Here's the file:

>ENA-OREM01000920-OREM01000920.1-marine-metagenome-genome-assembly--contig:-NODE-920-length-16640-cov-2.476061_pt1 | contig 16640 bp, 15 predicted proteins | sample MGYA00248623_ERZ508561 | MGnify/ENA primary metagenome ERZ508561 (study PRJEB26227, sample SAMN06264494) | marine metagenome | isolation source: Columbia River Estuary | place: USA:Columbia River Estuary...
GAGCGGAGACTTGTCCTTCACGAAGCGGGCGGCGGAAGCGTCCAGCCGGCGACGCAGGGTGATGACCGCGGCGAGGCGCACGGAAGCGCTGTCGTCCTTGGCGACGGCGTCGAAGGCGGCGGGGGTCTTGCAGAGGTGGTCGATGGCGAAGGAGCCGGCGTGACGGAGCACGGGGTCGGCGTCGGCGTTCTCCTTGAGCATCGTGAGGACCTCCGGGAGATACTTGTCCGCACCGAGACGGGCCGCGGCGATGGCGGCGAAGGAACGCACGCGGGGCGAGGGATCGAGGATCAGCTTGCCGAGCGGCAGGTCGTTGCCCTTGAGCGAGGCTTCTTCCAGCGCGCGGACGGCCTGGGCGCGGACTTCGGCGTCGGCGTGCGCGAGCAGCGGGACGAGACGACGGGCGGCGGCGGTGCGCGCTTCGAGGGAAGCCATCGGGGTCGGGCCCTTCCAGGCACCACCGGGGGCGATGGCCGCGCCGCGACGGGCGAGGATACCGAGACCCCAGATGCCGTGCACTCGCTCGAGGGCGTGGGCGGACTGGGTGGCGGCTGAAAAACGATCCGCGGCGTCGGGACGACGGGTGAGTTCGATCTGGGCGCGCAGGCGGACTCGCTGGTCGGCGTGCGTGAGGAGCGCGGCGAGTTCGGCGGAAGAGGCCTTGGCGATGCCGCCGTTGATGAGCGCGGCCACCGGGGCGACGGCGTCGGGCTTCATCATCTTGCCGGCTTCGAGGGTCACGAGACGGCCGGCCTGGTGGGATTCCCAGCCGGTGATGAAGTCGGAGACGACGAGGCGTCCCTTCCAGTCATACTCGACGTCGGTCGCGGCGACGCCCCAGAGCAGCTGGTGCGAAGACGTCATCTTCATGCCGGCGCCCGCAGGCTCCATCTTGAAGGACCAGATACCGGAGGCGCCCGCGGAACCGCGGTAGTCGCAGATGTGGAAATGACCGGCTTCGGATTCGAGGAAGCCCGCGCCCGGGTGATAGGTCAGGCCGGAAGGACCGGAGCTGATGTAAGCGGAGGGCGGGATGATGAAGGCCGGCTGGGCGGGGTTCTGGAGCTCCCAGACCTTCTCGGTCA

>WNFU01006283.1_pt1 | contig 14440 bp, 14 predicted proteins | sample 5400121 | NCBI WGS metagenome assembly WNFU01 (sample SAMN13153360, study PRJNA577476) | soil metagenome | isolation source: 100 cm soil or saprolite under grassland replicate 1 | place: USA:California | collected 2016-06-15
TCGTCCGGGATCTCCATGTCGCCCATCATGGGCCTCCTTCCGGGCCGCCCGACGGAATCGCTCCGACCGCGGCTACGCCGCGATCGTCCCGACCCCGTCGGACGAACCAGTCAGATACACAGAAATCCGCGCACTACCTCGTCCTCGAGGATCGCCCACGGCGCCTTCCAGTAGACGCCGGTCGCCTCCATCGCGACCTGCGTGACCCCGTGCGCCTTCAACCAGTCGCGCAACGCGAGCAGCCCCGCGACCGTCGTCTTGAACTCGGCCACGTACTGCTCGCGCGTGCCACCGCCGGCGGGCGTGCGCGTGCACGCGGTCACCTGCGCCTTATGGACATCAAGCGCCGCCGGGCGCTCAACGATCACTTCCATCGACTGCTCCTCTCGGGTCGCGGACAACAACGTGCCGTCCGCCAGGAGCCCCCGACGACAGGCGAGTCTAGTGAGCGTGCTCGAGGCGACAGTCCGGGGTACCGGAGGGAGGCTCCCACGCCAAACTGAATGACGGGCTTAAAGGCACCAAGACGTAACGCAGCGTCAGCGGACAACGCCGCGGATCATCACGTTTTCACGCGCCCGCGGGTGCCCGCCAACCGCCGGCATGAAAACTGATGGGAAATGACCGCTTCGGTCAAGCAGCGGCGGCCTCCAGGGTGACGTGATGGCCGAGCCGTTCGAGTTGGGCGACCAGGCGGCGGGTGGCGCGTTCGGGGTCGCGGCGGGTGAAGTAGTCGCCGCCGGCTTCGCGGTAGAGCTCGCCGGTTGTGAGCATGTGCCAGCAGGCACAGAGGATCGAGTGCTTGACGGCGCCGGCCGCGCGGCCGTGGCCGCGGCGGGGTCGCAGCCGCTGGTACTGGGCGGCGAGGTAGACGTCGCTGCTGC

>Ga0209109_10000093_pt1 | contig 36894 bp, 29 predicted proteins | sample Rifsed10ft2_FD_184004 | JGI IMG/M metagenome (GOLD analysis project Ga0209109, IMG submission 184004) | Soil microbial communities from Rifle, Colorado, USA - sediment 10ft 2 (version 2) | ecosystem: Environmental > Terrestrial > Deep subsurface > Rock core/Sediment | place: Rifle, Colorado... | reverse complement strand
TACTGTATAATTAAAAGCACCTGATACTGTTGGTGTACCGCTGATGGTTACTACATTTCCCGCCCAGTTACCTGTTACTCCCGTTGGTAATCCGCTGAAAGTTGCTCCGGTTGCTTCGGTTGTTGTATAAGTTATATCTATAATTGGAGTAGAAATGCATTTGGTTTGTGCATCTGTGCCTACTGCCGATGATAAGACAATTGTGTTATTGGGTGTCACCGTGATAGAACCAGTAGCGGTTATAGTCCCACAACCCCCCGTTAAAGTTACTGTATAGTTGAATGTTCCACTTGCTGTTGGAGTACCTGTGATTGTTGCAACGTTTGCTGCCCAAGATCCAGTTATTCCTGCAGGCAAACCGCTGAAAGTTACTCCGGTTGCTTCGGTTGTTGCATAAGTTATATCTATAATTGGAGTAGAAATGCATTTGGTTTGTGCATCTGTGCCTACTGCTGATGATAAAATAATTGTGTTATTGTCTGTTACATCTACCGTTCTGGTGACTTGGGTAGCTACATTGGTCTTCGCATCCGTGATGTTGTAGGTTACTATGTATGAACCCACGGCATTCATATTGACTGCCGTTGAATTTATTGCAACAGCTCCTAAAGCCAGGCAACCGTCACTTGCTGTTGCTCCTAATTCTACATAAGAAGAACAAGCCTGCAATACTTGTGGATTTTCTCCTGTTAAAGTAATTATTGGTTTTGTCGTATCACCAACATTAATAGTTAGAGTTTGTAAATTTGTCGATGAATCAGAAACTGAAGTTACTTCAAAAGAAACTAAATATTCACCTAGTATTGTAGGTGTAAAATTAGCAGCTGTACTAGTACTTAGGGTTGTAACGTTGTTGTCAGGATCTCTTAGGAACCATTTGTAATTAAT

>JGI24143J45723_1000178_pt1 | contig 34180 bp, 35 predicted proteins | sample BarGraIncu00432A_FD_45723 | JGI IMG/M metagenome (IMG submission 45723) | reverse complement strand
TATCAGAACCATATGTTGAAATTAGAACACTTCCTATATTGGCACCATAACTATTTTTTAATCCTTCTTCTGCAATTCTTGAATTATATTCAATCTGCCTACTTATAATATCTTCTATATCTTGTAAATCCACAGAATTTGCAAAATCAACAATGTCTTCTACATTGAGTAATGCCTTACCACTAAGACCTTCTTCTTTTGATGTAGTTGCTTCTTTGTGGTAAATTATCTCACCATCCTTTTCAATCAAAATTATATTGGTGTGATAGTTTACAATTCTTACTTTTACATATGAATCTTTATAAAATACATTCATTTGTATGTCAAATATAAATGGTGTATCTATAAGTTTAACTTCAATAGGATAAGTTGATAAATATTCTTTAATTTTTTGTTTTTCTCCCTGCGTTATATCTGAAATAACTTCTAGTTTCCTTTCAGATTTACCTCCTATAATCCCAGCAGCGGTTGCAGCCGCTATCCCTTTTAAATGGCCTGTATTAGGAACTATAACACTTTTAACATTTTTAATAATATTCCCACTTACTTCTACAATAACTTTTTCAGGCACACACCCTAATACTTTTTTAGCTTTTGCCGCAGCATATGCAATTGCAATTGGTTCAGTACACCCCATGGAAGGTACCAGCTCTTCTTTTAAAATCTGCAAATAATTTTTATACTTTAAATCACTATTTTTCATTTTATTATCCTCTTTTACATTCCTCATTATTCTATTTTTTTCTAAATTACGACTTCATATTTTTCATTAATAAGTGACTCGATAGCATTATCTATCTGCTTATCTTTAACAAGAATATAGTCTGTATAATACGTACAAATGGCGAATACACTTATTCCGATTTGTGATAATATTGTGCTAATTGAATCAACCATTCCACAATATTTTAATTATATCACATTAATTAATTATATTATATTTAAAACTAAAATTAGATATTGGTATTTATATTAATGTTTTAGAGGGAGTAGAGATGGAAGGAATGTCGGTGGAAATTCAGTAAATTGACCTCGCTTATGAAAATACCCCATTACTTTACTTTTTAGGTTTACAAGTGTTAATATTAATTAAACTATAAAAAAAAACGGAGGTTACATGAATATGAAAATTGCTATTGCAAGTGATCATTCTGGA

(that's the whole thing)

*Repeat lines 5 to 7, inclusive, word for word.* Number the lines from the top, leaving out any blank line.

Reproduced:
>Ga0209109_10000093_pt1 | contig 36894 bp, 29 predicted proteins | sample Rifsed10ft2_FD_184004 | JGI IMG/M metagenome (GOLD analysis project Ga0209109, IMG submission 184004) | Soil microbial communities from Rifle, Colorado, USA - sediment 10ft 2 (version 2) | ecosystem: Environmental > Terrestrial > Deep subsurface > Rock core/Sediment | place: Rifle, Colorado... | reverse complement strand
TACTGTATAATTAAAAGCACCTGATACTGTTGGTGTACCGCTGATGGTTACTACATTTCCCGCCCAGTTACCTGTTACTCCCGTTGGTAATCCGCTGAAAGTTGCTCCGGTTGCTTCGGTTGTTGTATAAGTTATATCTATAATTGGAGTAGAAATGCATTTGGTTTGTGCATCTGTGCCTACTGCCGATGATAAGACAATTGTGTTATTGGGTGTCACCGTGATAGAACCAGTAGCGGTTATAGTCCCACAACCCCCCGTTAAAGTTACTGTATAGTTGAATGTTCCACTTGCTGTTGGAGTACCTGTGATTGTTGCAACGTTTGCTGCCCAAGATCCAGTTATTCCTGCAGGCAAACCGCTGAAAGTTACTCCGGTTGCTTCGGTTGTTGCATAAGTTATATCTATAATTGGAGTAGAAATGCATTTGGTTTGTGCATCTGTGCCTACTGCTGATGATAAAATAATTGTGTTATTGTCTGTTACATCTACCGTTCTGGTGACTTGGGTAGCTACATTGGTCTTCGCATCCGTGATGTTGTAGGTTACTATGTATGAACCCACGGCATTCATATTGACTGCCGTTGAATTTATTGCAACAGCTCCTAAAGCCAGGCAACCGTCACTTGCTGTTGCTCCTAATTCTACATAAGAAGAACAAGCCTGCAATACTTGTGGATTTTCTCCTGTTAAAGTAATTATTGGTTTTGTCGTATCACCAACATTAATAGTTAGAGTTTGTAAATTTGTCGATGAATCAGAAACTGAAGTTACTTCAAAAGAAACTAAATATTCACCTAGTATTGTAGGTGTAAAATTAGCAGCTGTACTAGTACTTAGGGTTGTAACGTTGTTGTCAGGATCTCTTAGGAACCATTTGTAATTAAT

>JGI24143J45723_1000178_pt1 | contig 34180 bp, 35 predicted proteins | sample BarGraIncu00432A_FD_45723 | JGI IMG/M metagenome (IMG submission 45723) | reverse complement strand